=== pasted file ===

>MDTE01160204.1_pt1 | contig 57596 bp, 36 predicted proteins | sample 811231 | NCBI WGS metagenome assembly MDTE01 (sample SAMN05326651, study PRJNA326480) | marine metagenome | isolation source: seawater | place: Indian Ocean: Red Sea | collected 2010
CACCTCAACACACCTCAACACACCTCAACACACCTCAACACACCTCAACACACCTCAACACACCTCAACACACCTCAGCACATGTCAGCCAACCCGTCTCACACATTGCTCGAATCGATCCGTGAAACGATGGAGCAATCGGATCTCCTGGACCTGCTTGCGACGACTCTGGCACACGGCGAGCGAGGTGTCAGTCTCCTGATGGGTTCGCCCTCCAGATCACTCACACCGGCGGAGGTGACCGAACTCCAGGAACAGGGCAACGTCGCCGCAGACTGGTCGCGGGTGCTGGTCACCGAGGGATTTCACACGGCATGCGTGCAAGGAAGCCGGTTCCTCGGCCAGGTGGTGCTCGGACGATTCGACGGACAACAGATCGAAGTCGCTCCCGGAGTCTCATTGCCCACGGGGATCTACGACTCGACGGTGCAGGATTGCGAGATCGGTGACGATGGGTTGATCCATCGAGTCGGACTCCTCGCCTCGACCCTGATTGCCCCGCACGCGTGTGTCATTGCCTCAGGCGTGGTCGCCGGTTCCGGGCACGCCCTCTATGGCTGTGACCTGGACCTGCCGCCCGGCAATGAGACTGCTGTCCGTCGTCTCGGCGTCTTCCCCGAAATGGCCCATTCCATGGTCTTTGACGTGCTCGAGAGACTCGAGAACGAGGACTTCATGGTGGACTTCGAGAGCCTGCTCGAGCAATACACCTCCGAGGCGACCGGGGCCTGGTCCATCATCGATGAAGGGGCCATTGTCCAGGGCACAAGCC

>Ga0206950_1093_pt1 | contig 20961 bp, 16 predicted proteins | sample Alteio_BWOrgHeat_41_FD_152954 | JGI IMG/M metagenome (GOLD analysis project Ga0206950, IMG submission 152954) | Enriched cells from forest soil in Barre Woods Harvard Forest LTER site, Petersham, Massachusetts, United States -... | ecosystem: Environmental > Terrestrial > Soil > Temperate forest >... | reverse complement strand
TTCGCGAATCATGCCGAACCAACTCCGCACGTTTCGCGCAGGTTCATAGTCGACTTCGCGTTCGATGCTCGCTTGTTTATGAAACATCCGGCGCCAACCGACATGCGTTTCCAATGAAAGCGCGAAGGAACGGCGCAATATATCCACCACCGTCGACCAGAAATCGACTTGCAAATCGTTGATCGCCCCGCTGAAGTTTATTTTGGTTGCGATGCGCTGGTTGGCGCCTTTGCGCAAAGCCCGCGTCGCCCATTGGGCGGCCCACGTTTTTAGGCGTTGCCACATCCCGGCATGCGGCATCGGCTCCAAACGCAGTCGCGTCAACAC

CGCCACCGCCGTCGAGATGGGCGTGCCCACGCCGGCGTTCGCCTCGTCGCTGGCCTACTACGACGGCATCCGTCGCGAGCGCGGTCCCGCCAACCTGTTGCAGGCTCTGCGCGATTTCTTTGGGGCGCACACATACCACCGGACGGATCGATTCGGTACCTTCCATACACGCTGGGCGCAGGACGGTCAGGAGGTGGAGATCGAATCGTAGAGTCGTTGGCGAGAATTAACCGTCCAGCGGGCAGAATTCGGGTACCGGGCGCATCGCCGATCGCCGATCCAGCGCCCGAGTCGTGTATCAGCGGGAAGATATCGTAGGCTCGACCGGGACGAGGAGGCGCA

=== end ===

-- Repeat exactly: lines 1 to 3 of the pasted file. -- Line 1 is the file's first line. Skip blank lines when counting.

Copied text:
>MDTE01160204.1_pt1 | contig 57596 bp, 36 predicted proteins | sample 811231 | NCBI WGS metagenome assembly MDTE01 (sample SAMN05326651, study PRJNA326480) | marine metagenome | isolation source: seawater | place: Indian Ocean: Red Sea | collected 2010
CACCTCAACACACCTCAACACACCTCAACACACCTCAACACACCTCAACACACCTCAACACACCTCAACACACCTCAGCACATGTCAGCCAACCCGTCTCACACATTGCTCGAATCGATCCGTGAAACGATGGAGCAATCGGATCTCCTGGACCTGCTTGCGACGACTCTGGCACACGGCGAGCGAGGTGTCAGTCTCCTGATGGGTTCGCCCTCCAGATCACTCACACCGGCGGAGGTGACCGAACTCCAGGAACAGGGCAACGTCGCCGCAGACTGGTCGCGGGTGCTGGTCACCGAGGGATTTCACACGGCATGCGTGCAAGGAAGCCGGTTCCTCGGCCAGGTGGTGCTCGGACGATTCGACGGACAACAGATCGAAGTCGCTCCCGGAGTCTCATTGCCCACGGGGATCTACGACTCGACGGTGCAGGATTGCGAGATCGGTGACGATGGGTTGATCCATCGAGTCGGACTCCTCGCCTCGACCCTGATTGCCCCGCACGCGTGTGTCATTGCCTCAGGCGTGGTCGCCGGTTCCGGGCACGCCCTCTATGGCTGTGACCTGGACCTGCCGCCCGGCAATGAGACTGCTGTCCGTCGTCTCGGCGTCTTCCCCGAAATGGCCCATTCCATGGTCTTTGACGTGCTCGAGAGACTCGAGAACGAGGACTTCATGGTGGACTTCGAGAGCCTGCTCGAGCAATACACCTCCGAGGCGACCGGGGCCTGGTCCATCATCGATGAAGGGGCCATTGTCCAGGGCACAAGCC

>Ga0206950_1093_pt1 | contig 20961 bp, 16 predicted proteins | sample Alteio_BWOrgHeat_41_FD_152954 | JGI IMG/M metagenome (GOLD analysis project Ga0206950, IMG submission 152954) | Enriched cells from forest soil in Barre Woods Harvard Forest LTER site, Petersham, Massachusetts, United States -... | ecosystem: Environmental > Terrestrial > Soil > Temperate forest >... | reverse complement strand